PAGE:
My ignorance raised its bashful head again. I knew immediately that this was what was lacking in my scripts. What I read and wrote and shared on Facebook and Twitter was necessarily general so that others could substitute in their own opinions. Yet that was work that I’d not done myself, not because I didn’t want to share my personal story, but because I didn’t know what the story was. How could I make my scripts personal if I had never really thought of the ways in which politics affected my life? Again, I had allowed myself to be lazy, to make what should have been a first step into the last step. The scripts were the training wheels. I had to learn how to speak for myself, and that required that I actually think, really think, about the space I took up in the world, the rights I desired, and a future where I could no longer assume my best interests were being protected.
How would the repealing of the ACA actually change my life? What about Stephen Bannon’s appointment? Jeff Sessions? Betsy DeVos? Asking these questions helped, but not in the way I imagined. Because I found that the reason I felt so angry post-election, so initially moved to action, was not all about me. Not even close. I called Paul Ryan about the ACA not because I would be greatly affected by its removal (I would actually benefit), but because I saw and heard the stories of people I love and respect who would suddenly become vulnerable. The same with Bannon, Sessions, and DeVos. With immigration policy, with LGBTQ rights. In the end, it was my friends’ and colleagues’ personal stories that moved me, just as they moved Ellsworth, and just as they will, hopefully, move those further up in power.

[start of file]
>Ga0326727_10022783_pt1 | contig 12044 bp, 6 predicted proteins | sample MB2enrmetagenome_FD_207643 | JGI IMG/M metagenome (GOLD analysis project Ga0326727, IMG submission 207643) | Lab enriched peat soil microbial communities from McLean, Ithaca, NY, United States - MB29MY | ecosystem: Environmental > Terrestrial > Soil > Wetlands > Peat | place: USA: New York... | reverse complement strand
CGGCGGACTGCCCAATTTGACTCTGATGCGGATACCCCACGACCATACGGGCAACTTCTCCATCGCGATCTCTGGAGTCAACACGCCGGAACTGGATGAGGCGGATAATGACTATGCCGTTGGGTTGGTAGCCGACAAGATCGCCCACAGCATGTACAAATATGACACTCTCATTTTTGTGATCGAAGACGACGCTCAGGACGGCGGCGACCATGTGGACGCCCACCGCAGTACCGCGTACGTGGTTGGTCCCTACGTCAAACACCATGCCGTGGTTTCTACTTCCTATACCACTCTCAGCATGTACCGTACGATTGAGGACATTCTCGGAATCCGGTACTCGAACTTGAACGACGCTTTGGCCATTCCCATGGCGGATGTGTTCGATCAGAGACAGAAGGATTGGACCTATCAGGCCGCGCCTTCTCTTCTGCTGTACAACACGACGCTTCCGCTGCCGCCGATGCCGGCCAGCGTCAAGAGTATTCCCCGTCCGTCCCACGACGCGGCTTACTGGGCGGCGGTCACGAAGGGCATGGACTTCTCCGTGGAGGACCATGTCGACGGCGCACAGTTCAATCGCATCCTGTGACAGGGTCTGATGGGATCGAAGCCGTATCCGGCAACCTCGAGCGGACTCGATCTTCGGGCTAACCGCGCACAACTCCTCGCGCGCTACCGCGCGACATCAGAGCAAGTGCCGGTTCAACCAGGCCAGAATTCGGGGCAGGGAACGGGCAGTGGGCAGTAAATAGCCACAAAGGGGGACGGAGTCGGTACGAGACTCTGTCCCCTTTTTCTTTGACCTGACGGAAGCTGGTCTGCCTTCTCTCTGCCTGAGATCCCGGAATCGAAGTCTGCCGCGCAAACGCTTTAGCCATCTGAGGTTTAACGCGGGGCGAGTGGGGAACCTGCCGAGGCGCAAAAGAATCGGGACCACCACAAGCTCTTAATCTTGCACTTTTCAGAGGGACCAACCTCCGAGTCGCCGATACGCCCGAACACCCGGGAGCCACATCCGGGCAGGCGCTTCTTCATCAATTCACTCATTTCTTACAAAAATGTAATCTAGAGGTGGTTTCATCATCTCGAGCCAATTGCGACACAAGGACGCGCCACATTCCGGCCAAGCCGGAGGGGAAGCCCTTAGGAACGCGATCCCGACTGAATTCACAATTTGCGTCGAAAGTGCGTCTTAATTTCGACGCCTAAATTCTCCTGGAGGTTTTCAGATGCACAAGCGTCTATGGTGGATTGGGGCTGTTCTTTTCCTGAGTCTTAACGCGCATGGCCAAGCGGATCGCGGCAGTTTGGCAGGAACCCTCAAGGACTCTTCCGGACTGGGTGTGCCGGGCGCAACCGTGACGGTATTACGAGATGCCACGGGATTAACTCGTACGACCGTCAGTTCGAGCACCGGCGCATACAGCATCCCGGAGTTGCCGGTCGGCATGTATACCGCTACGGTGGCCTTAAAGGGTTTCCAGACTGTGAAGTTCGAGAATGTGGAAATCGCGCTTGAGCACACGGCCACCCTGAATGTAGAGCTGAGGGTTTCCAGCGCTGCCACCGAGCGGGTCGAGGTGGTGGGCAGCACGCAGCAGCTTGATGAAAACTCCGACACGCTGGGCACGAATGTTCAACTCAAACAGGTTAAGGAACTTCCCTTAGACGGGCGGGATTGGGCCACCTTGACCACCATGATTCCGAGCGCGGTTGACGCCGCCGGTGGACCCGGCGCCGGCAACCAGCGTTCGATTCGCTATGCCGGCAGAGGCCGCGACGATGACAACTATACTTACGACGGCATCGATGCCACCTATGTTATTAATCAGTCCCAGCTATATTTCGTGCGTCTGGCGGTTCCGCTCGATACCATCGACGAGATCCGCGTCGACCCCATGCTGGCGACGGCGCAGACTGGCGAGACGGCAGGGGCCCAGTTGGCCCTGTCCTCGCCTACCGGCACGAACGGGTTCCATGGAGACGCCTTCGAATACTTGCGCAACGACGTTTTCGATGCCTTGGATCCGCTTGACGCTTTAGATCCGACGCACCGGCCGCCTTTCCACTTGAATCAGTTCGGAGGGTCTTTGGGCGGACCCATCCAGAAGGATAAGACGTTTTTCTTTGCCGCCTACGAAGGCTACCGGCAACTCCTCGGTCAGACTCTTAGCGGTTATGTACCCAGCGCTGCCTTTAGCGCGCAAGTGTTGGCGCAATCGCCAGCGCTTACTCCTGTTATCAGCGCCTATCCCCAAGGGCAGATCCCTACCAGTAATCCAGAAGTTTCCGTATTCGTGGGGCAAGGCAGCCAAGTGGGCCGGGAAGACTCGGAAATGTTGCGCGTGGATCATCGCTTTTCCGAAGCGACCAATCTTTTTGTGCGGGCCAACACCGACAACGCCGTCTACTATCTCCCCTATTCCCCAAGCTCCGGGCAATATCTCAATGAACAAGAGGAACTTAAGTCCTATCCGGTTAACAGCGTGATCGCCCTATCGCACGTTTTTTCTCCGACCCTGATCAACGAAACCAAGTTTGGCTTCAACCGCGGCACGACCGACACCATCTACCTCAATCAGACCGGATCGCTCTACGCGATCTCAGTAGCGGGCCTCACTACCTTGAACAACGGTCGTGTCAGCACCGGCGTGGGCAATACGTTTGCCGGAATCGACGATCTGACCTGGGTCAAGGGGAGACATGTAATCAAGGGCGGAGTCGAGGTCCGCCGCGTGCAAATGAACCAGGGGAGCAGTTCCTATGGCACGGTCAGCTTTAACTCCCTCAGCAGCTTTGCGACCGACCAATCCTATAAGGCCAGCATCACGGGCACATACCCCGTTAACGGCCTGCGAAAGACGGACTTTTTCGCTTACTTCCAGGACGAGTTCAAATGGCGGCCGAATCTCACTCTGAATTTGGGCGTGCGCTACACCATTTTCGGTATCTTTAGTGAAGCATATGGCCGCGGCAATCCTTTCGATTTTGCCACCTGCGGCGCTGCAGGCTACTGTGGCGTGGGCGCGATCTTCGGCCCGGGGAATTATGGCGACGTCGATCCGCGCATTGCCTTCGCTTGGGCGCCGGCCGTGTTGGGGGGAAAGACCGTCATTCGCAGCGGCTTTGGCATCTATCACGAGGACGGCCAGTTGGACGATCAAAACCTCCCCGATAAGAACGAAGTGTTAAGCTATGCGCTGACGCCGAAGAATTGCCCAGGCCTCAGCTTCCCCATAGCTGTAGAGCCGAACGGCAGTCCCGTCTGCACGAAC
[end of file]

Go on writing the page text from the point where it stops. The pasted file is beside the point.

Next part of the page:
Even if they don’t, even if our stories are met with apathy, with disdain, I believe our enduring anger and our passion require them. These stories sustain my activism because they make concrete the issues that, for me, have always had a certain looming intangibility to them. Scripts are not enough, and they were never meant to be enough. The best thing my scripts ever did was open up a channel to the people in my community. To force me to ask the questions that I had never thought to ask. You don’t know what you don’t know. But now I do know. I know that I have no idea which policies affect your life, your health, and your safety. I don’t know the potential legislative changes that keep you up at night. I don’t know the repercussions you are already facing from the hate-filled rhetoric that have drowned our social media newsfeeds for over a year. My personal story is the aggregation of all of yours, because you are the people of my life. By giving an extra voice to your stories, I may finally find the voice for mine.